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Biden administration kicks off national vaccination outreach campaign


WASHINGTON — The Biden administration is formally launching its much-anticipated national campaign to increase confidence among Americans in the coronavirus vaccine, branding the effort “We Can Do This,” according to images obtained by NBC News.

Graphics the administration created with the slogan come in multiple languages, and can be set against the backdrop of a map of the U.S. or individual states, according to the images. One administration official said the slogan is designed as a “unifying message of, every single person has to do their part.”

The majority of the funding for the multi-billion-dollar public education campaign will focus on coordinating the “We Can Do This” messaging with local community leaders, like a grassroots public-education campaign, the official said. The effort will also include ads on television, radio, online and social media platforms, though those ads have not yet begun to run.

The slogan of the much-anticipated national campaign to increase confidence among Americans in the coronavirus vaccine: “We Can Do This”HHS ASPA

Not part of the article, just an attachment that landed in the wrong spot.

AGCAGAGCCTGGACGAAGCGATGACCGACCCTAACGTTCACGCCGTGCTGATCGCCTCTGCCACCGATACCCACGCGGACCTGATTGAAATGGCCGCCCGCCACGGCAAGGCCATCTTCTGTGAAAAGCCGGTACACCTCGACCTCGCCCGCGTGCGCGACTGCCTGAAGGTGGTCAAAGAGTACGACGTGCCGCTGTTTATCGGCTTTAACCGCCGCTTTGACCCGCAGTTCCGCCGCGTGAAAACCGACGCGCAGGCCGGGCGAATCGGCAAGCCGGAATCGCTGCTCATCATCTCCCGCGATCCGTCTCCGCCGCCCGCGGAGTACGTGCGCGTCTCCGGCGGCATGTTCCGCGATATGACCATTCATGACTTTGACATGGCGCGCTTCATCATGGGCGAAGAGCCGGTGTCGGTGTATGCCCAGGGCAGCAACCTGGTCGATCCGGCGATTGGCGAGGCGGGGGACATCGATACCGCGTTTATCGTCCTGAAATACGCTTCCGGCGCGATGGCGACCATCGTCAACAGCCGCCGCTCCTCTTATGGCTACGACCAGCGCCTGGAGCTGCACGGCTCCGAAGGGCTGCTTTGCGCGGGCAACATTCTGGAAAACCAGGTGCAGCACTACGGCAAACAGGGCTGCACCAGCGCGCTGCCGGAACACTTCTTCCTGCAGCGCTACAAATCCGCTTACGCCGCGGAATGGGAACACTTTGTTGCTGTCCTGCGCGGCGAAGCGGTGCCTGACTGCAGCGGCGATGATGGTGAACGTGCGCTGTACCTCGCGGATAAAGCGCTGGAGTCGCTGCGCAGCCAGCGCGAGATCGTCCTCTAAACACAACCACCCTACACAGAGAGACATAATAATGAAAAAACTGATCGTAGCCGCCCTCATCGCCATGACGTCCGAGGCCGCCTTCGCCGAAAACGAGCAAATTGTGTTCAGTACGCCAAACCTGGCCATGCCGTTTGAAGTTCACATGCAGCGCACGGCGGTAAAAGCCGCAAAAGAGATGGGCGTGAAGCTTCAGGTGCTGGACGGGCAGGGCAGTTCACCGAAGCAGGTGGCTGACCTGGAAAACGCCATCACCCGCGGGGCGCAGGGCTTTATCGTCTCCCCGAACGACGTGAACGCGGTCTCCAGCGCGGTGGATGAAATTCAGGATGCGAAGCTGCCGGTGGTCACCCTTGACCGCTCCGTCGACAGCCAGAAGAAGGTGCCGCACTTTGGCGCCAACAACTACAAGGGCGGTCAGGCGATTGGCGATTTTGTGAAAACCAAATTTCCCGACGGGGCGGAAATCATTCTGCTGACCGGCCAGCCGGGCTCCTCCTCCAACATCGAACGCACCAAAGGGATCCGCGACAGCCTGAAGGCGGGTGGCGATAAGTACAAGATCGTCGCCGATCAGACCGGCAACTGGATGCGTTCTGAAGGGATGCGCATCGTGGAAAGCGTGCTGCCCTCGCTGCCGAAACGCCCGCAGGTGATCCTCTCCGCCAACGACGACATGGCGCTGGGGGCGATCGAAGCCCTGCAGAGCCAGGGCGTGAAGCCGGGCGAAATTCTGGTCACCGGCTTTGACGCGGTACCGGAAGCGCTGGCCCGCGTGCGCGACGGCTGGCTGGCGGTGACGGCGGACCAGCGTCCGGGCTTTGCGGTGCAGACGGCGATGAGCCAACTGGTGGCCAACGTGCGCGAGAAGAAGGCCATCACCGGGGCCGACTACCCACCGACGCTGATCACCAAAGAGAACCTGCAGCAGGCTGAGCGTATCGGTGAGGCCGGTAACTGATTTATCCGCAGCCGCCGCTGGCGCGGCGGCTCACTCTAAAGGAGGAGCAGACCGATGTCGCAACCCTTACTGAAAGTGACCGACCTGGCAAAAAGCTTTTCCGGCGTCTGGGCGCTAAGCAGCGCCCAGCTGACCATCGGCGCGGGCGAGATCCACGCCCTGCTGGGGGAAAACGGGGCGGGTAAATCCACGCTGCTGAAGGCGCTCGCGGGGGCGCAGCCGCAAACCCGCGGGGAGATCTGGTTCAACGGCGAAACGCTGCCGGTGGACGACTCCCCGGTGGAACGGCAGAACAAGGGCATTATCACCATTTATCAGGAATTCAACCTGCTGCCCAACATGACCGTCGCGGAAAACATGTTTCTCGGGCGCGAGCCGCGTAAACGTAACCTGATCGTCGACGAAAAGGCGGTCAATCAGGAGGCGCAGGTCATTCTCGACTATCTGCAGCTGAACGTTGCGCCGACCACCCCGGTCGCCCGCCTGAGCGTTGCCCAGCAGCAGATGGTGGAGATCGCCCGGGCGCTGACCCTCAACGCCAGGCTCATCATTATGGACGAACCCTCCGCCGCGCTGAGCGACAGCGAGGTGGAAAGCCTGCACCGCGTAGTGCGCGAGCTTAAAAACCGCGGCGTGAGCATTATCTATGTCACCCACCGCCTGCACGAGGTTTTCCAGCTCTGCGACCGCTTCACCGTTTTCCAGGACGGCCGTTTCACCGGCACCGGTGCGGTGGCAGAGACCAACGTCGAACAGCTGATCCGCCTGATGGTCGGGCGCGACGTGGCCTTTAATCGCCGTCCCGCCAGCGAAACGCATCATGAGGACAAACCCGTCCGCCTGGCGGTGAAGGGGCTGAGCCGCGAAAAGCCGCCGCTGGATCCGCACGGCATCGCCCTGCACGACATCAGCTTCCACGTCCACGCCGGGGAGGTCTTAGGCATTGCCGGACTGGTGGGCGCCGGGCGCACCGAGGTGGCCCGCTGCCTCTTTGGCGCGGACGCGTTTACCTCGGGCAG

Officials did not provide an exact price tag for the campaign, but said much of it would come from money allocated in the Covid relief bill President Biden recently signed into law.

White House officials had said the administration was holding off on launching the campaign until the vaccine supply in the U.S. was closer to meeting the demand they hope such an effort would created.

The rollout comes as the number of vaccinations across the country continues to increase, and a day after President Biden set a goal of getting 200 million vaccine doses in the arms of Americans by the end of his first 100 days in office — a mark the U.S. is well on track to meet.

On Friday, the U.S. set a record with some 3.38 million doses of the vaccine administered, according to the White House’s COVID-19 data director, Cyrus Shahpar.

Asked about polling that suggests roughly 30 percent of adults still say they don’t plan to receive the vaccine, White House press secretary Jen Psaki said public outreach could shift those numbers.

“What we have learned from our own data is that part of our investment and focus needs to be in trusted voices and trusted partners,” she said.



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